“The thing I truly object to,” Kitty said, “and I know this sounds trivial and I don’t care if it sounds a bit snobbish, but I don’t care about these awful people [the missing girl’s family] and I do care …that the whole world now thinks of Hanmouth as being this sort of awful council estate and nothing else.”
Author Philip Hensher is nothing if not controversial, and a quick look at the ratings for his novels on Amazon in the UK will show the typical love-him-or-hate-him distribution of star ratings for his books. Though Hensher was named in 2003 as one of Granta’s Twenty Best British Novelists, and his previous novel, The Northern Clemency (2008) was nominated for the Man Booker Prize, many readers have never forgiven him for what may be one of the most infamously nasty book reviews ever written. A writer for the Guardian and the Independent in the UK, Hensher reviewed The Book of Kings by debut author James Thackara in 2000, a book on which Thackara had reportedly worked for twenty-five years. After praising the quality of the paper in the book and the readable typeface and the photo of the author, which Hensher notes was in focus, he then goes on to say “it’s terrible, startlingly badly written…so awful, it’s not even funny, and with nothing but falsity and a useless sincerity.” And he doesn’t stop there, saying ultimately that “It may be the very worst novel I have ever read.”
The fact that a search for Hensher on Google immediately turns up this review, even after eleven and a half years, shows the passion with which people have responded to it—and to him–often negatively. His newest book, King of the Badgers, published earlier in the UK than in the US, has also created controversy: In one scene near the end of the book, a professor is angered because police were allowed to interrupt her class to arrest a Middle Eastern student in front of a hundred other students, with, apparently, the approval of the administration. Since a similar event happened at Exeter University, where Hensher teaches, some angry faculty at Exeter have said in The Observer (April 17, 2011) that as a result of this and other negative opinions he expresses about his “‘fictional” university, his novel has “gone down like a sack of worms” at Exeter.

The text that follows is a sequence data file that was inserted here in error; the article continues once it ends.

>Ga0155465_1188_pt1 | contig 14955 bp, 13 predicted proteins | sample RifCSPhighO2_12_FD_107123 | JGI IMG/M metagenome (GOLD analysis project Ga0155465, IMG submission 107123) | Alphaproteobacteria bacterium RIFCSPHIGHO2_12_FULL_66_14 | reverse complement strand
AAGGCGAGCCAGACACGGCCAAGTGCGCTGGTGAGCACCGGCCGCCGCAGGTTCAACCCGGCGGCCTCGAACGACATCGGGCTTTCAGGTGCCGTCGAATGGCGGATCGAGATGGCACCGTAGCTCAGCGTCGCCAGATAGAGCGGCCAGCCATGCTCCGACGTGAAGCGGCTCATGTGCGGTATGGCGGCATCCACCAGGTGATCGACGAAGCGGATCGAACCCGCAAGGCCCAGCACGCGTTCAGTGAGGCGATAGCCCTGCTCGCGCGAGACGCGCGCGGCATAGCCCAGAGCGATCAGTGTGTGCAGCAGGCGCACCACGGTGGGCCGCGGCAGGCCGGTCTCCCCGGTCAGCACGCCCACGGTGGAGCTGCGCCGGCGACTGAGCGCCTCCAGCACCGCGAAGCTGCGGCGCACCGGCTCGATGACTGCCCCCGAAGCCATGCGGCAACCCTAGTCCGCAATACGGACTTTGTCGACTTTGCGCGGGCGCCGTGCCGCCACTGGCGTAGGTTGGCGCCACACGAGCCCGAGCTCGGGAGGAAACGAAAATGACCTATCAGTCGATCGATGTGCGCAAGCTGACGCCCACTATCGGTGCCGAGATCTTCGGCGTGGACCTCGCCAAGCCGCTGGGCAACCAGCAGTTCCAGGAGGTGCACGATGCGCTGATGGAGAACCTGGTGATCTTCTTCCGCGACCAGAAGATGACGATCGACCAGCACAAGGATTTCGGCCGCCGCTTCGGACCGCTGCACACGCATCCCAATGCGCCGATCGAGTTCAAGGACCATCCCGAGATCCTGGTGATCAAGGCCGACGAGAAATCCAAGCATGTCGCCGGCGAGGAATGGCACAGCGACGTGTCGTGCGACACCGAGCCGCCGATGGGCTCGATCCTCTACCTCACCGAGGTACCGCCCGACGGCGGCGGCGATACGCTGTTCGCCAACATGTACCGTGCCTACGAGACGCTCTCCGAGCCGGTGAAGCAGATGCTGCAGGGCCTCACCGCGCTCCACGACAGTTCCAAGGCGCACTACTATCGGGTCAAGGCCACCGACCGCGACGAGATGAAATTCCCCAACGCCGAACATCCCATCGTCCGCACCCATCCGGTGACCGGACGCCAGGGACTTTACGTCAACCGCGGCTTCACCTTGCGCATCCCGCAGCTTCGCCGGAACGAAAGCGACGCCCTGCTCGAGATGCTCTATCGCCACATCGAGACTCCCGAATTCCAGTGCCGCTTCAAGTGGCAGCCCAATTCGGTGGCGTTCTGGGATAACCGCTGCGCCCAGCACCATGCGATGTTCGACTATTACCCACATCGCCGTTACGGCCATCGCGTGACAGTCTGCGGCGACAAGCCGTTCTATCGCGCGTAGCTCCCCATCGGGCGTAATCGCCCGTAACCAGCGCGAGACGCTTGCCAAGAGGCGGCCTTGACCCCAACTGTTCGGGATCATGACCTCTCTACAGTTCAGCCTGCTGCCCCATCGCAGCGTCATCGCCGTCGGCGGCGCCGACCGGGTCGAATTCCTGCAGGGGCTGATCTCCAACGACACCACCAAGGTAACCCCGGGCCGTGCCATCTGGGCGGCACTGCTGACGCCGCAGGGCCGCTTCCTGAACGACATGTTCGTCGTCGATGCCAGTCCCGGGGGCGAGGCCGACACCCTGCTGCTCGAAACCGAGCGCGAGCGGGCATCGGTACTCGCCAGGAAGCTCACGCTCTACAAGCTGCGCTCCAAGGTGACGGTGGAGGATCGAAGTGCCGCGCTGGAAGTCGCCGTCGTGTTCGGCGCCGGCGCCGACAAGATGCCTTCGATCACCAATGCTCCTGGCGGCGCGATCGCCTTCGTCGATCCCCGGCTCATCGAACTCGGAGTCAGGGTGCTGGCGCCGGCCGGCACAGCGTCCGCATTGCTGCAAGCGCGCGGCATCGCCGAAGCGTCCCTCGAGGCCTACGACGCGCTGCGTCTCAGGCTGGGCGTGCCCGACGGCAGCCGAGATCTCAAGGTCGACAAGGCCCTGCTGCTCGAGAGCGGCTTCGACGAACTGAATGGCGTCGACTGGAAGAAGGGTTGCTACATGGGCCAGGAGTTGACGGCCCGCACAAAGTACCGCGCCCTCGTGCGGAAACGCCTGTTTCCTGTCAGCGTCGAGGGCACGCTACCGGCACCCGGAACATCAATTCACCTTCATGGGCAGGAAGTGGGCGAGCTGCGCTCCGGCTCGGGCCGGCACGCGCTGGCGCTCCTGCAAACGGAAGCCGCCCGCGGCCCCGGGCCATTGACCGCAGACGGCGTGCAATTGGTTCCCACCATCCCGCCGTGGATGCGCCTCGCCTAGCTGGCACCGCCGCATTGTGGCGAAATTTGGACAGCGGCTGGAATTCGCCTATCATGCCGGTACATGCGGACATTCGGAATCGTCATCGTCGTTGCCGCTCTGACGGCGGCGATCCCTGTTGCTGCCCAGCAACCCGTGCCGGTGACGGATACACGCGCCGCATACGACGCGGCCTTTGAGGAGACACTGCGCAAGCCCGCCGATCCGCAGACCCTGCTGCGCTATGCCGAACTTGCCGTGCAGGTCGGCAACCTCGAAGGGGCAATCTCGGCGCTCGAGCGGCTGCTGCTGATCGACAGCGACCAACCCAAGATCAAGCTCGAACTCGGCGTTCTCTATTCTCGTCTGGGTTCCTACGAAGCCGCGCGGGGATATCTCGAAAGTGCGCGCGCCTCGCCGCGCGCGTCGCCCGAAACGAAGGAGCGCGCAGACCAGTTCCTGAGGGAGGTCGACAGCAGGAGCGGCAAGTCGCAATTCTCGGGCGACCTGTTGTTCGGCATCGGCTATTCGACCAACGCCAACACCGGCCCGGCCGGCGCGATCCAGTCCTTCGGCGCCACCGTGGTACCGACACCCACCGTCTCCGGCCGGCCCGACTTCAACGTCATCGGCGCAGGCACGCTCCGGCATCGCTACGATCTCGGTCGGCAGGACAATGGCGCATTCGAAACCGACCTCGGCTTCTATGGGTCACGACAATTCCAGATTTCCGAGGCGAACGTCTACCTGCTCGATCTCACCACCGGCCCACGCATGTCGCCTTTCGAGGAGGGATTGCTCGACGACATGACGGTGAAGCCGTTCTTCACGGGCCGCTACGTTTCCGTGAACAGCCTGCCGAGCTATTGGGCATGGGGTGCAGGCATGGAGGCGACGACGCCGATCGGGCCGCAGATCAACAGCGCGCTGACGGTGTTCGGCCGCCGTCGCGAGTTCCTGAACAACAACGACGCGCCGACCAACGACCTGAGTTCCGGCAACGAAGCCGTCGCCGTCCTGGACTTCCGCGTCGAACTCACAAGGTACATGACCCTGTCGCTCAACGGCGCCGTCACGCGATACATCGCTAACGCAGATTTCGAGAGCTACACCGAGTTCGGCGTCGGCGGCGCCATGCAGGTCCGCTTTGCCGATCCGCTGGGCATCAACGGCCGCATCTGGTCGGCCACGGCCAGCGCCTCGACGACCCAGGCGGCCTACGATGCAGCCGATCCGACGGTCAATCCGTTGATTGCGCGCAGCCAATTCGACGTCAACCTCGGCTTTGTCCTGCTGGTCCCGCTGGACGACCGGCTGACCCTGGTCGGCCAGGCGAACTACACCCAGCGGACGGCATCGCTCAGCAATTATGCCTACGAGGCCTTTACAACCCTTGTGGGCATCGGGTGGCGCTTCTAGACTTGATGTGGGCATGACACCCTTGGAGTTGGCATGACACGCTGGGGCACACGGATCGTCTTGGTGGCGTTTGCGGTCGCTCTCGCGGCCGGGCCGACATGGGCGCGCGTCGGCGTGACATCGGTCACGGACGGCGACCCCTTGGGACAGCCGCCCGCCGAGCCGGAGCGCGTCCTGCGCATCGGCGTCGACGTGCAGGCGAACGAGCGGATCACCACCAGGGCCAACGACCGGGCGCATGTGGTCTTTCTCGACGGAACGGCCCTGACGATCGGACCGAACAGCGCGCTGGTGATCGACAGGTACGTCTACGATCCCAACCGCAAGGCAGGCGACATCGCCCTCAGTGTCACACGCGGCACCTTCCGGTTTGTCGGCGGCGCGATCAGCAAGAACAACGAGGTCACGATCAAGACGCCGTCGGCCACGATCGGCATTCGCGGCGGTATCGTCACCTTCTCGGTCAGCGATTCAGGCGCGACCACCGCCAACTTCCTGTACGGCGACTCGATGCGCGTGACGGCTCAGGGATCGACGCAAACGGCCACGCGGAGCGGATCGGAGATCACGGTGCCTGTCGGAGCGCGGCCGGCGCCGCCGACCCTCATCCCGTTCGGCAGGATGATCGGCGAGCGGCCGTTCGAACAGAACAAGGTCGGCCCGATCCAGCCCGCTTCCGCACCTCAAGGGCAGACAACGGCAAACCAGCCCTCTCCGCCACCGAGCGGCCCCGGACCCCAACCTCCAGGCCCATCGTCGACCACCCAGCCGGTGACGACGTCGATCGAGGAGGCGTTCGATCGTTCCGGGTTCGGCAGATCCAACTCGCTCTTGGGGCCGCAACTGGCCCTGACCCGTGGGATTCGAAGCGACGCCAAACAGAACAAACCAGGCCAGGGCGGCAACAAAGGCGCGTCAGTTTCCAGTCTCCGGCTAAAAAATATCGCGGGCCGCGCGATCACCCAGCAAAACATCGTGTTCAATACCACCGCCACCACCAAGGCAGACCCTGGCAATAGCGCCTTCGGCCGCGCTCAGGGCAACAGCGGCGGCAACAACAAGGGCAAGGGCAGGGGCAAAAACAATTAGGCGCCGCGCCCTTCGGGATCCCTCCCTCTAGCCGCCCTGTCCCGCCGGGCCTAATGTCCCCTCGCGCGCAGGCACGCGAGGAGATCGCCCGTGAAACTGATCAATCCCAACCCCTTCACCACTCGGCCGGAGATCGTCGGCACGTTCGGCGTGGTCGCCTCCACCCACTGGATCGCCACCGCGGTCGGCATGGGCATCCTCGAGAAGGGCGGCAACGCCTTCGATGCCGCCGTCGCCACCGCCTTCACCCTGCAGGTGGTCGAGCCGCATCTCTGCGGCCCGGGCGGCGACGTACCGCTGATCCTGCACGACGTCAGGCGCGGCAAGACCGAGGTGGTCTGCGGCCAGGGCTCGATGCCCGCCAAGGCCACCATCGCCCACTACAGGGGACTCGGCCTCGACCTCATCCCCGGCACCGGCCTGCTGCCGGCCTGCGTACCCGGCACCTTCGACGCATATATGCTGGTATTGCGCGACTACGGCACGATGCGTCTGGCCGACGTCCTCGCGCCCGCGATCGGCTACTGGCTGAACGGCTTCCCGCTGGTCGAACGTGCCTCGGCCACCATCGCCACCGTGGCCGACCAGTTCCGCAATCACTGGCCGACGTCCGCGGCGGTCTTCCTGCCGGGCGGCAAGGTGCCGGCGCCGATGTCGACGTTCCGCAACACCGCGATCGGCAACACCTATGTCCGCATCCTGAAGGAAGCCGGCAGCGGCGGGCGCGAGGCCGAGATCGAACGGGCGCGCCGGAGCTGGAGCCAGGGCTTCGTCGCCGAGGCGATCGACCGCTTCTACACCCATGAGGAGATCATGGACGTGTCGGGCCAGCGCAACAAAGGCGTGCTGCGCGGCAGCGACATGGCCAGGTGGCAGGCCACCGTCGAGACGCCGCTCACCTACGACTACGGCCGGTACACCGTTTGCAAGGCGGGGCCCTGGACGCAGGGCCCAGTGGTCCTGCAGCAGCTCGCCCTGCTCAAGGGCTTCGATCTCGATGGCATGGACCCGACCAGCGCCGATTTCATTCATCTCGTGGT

Having never read a Hensher novel before, and “knowing” only what I had read about him, I approached this novel with some sense of uncertainty, hoping that the brilliance of the author’s work would nullify the opprobrium directed toward him by his resentful critics. I need not have worried. This book, though not without its excesses, is a significant and utterly compelling work of social criticism, a classic example of the best social satire.
The novel opens with the disappearance of China O’Connor, a child of about ten who vanishes while on an errand after school. She lives in the council estate with her mother, a 27-year-old hairdresser, her three siblings, and Micky, China’s “third stepfather,” age twenty. The disappearance shocks the community of Hanmouth, where the “elite” have never before had to deal with the expansion of the town limits to include people like the O’Connors – not “their kind,” with all their attendant problems. Many even resent the time and effort the town has expended to find China, and most feel that the quick arrest of her mother is appropriate, since it is obvious to them that China could not have disappeared without help. The Hanmouth book club holds its book discussion of a Japanese novel as scheduled, and the rest of the community goes about their lives, which have been little changed by events – except, of course, by the influx of reporters and the unwashed public. The Neighborhood Watch, which has been putting cameras on streets throughout the village, continues that project, increasing the number of cameras in the areas where long-time residents live.